• There is a time to feast and celebrate as well as to fast. Our commitment is to openness. We stand against the influence of the god of mammon in our society by our life-style, by our hospitality, by our intercession, and by regular and generous giving.

6. Care for Creation

  • God's creation as essentially good, but spoilt by the effects of human sin and satanic evil.
  • Ecologically aware, to pray for God's creation and all his creatures, and to stand against all that would seek to violate or destroy them. We look upon creation as a sacrament, reflecting the glory of God, and seek to meet God through his creation, to bless it, and to celebrate it.

7. Healing Fragmented People and Communities

  • The spirit of self-sufficient autonomy is renounced, and holistic approach and ministry of Christian healing are encouraged.
  • Seek to become more fully human as we grow in Christ, and we believe that 'the glory of God is seen through a life fully lived' (Irenaeus).

8. Openness to God's Spirit

  • Allowing God to take us where the Spirit wills, and being open to the leading of the Spirit are essential.
  • The gift of prophecy is honoured.
  • Seeking to cultivate an interior silence that recognises and sets aside discordant voices, to respond to unexpected or disturbing promptings of God, to widen our horizons, to develop 'the eye of the eagle' and see and hear God through his creation.

9. Unity

  • All fellow Christians are not 'strangers but pilgrims together'.
  • The Celtic church honoured, trusted and went with the grain of the human communities it worked amongst, and seek to cultivate a solidarity with all people in everything except sin, to value all that is truly human in them, and to shed attitudes and practices that put up barriers between the church and the people.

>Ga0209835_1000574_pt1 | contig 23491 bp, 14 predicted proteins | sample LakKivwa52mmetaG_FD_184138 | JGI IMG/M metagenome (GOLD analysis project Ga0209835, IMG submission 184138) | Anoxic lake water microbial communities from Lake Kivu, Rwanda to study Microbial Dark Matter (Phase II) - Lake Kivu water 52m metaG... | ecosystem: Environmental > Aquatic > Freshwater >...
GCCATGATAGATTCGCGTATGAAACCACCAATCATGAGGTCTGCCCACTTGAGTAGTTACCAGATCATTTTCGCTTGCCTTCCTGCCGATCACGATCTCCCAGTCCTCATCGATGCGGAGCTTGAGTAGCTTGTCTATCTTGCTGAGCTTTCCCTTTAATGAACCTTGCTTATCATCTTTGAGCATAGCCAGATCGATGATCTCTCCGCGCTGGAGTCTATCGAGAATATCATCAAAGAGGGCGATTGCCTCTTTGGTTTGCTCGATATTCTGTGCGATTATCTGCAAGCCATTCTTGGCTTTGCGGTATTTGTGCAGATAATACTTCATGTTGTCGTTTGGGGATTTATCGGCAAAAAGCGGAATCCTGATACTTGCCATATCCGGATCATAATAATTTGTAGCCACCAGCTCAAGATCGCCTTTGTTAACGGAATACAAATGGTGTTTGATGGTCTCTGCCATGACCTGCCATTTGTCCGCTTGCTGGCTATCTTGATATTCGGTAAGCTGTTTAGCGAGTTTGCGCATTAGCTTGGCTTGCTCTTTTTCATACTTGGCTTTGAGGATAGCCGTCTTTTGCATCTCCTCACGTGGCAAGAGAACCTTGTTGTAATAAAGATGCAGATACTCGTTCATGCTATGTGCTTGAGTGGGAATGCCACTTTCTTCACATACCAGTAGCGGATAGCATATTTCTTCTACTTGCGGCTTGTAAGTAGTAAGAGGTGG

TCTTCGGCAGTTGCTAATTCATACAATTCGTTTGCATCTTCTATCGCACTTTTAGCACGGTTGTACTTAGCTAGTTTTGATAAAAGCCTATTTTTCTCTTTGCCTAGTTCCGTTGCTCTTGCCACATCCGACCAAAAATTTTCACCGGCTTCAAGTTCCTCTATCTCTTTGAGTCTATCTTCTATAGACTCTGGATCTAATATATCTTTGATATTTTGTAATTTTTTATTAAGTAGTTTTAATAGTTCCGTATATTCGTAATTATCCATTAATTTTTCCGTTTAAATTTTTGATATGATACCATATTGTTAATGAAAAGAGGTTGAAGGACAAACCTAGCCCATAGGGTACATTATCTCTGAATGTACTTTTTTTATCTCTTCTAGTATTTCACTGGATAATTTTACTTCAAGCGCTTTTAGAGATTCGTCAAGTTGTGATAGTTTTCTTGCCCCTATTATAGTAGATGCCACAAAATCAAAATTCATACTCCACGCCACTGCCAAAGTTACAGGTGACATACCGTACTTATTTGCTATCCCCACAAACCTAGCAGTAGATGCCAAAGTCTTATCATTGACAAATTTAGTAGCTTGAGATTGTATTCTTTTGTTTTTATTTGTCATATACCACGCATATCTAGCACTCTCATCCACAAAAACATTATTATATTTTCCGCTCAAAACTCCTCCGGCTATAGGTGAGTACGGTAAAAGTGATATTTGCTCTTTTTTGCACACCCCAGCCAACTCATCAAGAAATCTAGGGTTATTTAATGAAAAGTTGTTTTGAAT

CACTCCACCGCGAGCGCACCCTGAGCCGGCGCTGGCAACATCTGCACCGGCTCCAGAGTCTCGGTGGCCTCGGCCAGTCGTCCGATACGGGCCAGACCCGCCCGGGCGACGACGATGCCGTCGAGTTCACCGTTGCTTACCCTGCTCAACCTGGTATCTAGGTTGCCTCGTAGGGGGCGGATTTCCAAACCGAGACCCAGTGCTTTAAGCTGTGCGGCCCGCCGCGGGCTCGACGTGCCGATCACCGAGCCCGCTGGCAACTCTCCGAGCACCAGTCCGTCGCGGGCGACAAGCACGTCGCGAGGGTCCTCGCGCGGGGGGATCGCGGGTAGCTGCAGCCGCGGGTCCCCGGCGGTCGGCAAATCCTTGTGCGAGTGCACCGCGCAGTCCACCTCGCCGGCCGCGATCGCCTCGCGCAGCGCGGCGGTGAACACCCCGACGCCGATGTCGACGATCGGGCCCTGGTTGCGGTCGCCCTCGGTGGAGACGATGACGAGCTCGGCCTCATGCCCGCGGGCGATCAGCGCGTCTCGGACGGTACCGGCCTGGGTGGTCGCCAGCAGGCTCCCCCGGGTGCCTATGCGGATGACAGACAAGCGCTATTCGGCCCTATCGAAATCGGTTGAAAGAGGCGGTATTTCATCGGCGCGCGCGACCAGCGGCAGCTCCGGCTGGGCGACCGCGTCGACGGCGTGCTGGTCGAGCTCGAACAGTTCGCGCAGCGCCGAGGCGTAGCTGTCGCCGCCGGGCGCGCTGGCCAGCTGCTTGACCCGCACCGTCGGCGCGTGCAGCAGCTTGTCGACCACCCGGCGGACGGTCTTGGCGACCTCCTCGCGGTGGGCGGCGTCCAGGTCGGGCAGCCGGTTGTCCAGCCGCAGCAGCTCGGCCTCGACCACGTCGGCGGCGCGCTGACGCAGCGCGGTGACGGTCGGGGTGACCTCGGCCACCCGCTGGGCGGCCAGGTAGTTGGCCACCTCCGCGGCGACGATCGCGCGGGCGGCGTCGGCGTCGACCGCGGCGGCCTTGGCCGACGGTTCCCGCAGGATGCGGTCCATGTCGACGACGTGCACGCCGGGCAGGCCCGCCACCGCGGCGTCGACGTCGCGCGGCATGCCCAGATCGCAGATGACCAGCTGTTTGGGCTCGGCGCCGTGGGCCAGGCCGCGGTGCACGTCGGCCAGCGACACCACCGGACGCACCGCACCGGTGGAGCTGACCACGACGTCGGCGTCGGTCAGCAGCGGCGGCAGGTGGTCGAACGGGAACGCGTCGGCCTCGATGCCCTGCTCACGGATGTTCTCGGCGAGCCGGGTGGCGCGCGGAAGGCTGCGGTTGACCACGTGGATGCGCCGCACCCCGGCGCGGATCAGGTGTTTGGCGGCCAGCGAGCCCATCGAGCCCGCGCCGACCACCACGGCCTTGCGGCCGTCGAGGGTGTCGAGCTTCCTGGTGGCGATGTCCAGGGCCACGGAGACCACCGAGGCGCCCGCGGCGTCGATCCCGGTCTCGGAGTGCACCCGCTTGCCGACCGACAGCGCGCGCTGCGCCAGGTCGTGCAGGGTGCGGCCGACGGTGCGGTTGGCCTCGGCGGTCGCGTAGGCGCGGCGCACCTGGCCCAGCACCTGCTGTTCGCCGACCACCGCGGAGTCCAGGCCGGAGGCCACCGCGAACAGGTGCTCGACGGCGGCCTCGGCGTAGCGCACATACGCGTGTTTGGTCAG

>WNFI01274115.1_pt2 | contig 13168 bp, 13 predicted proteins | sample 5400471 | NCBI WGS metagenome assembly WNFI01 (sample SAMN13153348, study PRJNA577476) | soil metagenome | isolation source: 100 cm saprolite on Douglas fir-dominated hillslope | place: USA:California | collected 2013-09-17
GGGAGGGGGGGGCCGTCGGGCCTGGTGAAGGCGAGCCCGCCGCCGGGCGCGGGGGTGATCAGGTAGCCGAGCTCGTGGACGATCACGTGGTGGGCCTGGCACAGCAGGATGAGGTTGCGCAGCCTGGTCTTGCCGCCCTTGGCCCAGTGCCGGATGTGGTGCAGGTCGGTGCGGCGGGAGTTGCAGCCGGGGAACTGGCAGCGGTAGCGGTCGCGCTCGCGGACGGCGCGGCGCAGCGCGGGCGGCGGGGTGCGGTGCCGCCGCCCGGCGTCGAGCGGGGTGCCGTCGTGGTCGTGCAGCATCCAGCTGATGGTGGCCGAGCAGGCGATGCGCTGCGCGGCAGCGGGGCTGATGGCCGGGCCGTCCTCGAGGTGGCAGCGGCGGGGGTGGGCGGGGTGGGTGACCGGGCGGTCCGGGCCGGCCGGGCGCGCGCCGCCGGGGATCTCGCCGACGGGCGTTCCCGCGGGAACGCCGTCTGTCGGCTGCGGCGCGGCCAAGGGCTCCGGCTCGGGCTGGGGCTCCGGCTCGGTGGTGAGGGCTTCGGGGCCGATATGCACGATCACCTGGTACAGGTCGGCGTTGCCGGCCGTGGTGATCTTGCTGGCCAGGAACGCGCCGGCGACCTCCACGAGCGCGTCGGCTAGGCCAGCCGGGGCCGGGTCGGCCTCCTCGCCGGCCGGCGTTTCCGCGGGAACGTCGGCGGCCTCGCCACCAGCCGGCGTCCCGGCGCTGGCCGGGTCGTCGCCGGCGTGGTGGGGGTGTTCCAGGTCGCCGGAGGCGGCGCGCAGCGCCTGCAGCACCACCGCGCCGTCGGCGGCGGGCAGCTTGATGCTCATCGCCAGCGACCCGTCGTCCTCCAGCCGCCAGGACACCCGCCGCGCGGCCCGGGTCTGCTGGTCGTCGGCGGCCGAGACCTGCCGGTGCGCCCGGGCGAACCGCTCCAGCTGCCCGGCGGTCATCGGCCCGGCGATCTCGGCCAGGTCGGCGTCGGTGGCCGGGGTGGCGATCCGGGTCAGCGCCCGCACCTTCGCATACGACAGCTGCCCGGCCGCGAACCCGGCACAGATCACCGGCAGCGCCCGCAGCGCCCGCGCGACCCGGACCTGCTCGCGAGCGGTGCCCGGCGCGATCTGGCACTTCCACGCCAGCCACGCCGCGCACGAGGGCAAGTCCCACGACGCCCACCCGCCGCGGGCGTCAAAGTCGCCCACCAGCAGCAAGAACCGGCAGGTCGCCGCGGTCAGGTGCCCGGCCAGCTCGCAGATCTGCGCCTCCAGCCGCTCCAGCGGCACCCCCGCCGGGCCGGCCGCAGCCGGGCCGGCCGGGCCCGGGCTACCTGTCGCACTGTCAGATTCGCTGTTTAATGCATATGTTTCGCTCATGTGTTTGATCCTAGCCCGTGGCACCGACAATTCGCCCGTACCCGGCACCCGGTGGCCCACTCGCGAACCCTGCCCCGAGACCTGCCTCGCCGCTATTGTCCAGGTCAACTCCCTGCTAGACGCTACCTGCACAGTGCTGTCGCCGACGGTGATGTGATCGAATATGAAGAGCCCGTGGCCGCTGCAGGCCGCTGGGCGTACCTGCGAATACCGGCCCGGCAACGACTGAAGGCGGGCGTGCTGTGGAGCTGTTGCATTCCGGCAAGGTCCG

10. Mission

  • 'The whole created order may be reconciled to God through Christ' (Colossians 1.20).
  • Living as one Christian community so 'that the world may believe' (John 17.21).
  • The goal of the way of life is to develop a disciplined spirituality to be effective in witness to Christ in the world.
  • The Celtic church evangelised from grassroots communities which springs naturally from the community of the local church, and out of the Community.
  • Believing that the Holy Spirit leads the church into new initiatives to bring God to the people.
  • Faith is shared wherever opportunity is given. Evangelisation is not simply a duty, but because the Spirit of God is giving us a heart for the lost.
  • Mission also includes speaking out for the poor, the powerless and those unjustly treated in our society, and to minister to and with them as God directs.

So which out of these 10 points do you see as important for your faith communities?


Amanda said...

This is extremely interesting and sits very well with me. I love the idea of a soul friend, sort of the equivalent of today's mentor. I would love to have a real mentor but I'm afraid that most of the people who are 'good' at that are already very busy!

Kitty Cheng said...

I know what you mean Amanda. It's not easy to find a real mentor as most people are very busy these days.

Godwyn Lim said...

wow Sister Kitty good teachings, I'm trying to digest:-)

Have a bless weekend & keep us with more revelation you encounter!

God Bless:-)

Kc said...

Kitty you've sent me off to study again. This is all very interesting.

Kitty Cheng said...

Hey Godwyn, yes it took me a while to digest too...now trying to put that into practice hehe :)

Kitty Cheng said...

Kc, haha are you going to study again?? I'm glad you find this interesting :) I do too.

Anonymous said...

hi, kitty! i've missed yah!

this is interesting. what caught my attention really is the part about simplicity of life style. i love the phrase "live simply that others may simply live". so true. =)

Kitty Cheng said...

hi Pia! yeah it's been a while. i've been missing ya too :)